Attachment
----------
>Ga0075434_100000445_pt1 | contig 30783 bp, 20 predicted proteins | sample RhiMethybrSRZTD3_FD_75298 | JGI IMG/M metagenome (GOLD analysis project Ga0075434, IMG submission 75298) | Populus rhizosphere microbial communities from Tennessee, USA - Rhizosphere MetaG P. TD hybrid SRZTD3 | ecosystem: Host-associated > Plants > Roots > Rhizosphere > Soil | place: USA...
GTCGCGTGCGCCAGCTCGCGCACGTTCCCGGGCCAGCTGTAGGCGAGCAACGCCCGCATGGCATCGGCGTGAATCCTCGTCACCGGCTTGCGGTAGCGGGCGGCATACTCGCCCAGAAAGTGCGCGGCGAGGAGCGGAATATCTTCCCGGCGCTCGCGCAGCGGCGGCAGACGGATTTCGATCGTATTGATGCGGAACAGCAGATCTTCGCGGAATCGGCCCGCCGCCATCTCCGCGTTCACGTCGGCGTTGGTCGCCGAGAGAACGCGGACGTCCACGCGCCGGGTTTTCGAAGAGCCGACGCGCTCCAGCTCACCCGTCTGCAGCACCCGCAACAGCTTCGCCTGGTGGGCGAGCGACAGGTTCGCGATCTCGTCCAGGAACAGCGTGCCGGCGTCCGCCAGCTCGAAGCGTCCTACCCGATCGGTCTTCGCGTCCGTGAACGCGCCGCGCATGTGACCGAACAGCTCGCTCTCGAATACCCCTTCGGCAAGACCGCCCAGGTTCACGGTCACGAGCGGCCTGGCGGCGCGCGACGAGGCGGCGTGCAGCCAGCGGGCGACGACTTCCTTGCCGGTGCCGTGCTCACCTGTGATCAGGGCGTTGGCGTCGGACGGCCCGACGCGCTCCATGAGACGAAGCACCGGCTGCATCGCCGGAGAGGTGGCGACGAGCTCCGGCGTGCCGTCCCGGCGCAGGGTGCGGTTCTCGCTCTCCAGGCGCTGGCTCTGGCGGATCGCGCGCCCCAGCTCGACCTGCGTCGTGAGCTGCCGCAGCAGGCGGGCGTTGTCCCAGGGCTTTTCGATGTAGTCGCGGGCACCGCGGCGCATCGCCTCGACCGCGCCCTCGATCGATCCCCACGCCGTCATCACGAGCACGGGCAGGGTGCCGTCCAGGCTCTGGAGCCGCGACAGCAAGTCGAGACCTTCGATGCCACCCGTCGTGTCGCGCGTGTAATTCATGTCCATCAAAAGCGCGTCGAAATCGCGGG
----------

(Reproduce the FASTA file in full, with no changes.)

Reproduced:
>Ga0075434_100000445_pt1 | contig 30783 bp, 20 predicted proteins | sample RhiMethybrSRZTD3_FD_75298 | JGI IMG/M metagenome (GOLD analysis project Ga0075434, IMG submission 75298) | Populus rhizosphere microbial communities from Tennessee, USA - Rhizosphere MetaG P. TD hybrid SRZTD3 | ecosystem: Host-associated > Plants > Roots > Rhizosphere > Soil | place: USA...
GTCGCGTGCGCCAGCTCGCGCACGTTCCCGGGCCAGCTGTAGGCGAGCAACGCCCGCATGGCATCGGCGTGAATCCTCGTCACCGGCTTGCGGTAGCGGGCGGCATACTCGCCCAGAAAGTGCGCGGCGAGGAGCGGAATATCTTCCCGGCGCTCGCGCAGCGGCGGCAGACGGATTTCGATCGTATTGATGCGGAACAGCAGATCTTCGCGGAATCGGCCCGCCGCCATCTCCGCGTTCACGTCGGCGTTGGTCGCCGAGAGAACGCGGACGTCCACGCGCCGGGTTTTCGAAGAGCCGACGCGCTCCAGCTCACCCGTCTGCAGCACCCGCAACAGCTTCGCCTGGTGGGCGAGCGACAGGTTCGCGATCTCGTCCAGGAACAGCGTGCCGGCGTCCGCCAGCTCGAAGCGTCCTACCCGATCGGTCTTCGCGTCCGTGAACGCGCCGCGCATGTGACCGAACAGCTCGCTCTCGAATACCCCTTCGGCAAGACCGCCCAGGTTCACGGTCACGAGCGGCCTGGCGGCGCGCGACGAGGCGGCGTGCAGCCAGCGGGCGACGACTTCCTTGCCGGTGCCGTGCTCACCTGTGATCAGGGCGTTGGCGTCGGACGGCCCGACGCGCTCCATGAGACGAAGCACCGGCTGCATCGCCGGAGAGGTGGCGACGAGCTCCGGCGTGCCGTCCCGGCGCAGGGTGCGGTTCTCGCTCTCCAGGCGCTGGCTCTGGCGGATCGCGCGCCCCAGCTCGACCTGCGTCGTGAGCTGCCGCAGCAGGCGGGCGTTGTCCCAGGGCTTTTCGATGTAGTCGCGGGCACCGCGGCGCATCGCCTCGACCGCGCCCTCGATCGATCCCCACGCCGTCATCACGAGCACGGGCAGGGTGCCGTCCAGGCTCTGGAGCCGCGACAGCAAGTCGAGACCTTCGATGCCACCCGTCGTGTCGCGCGTGTAATTCATGTCCATCAAAAGCGCGTCGAAATCGCGGG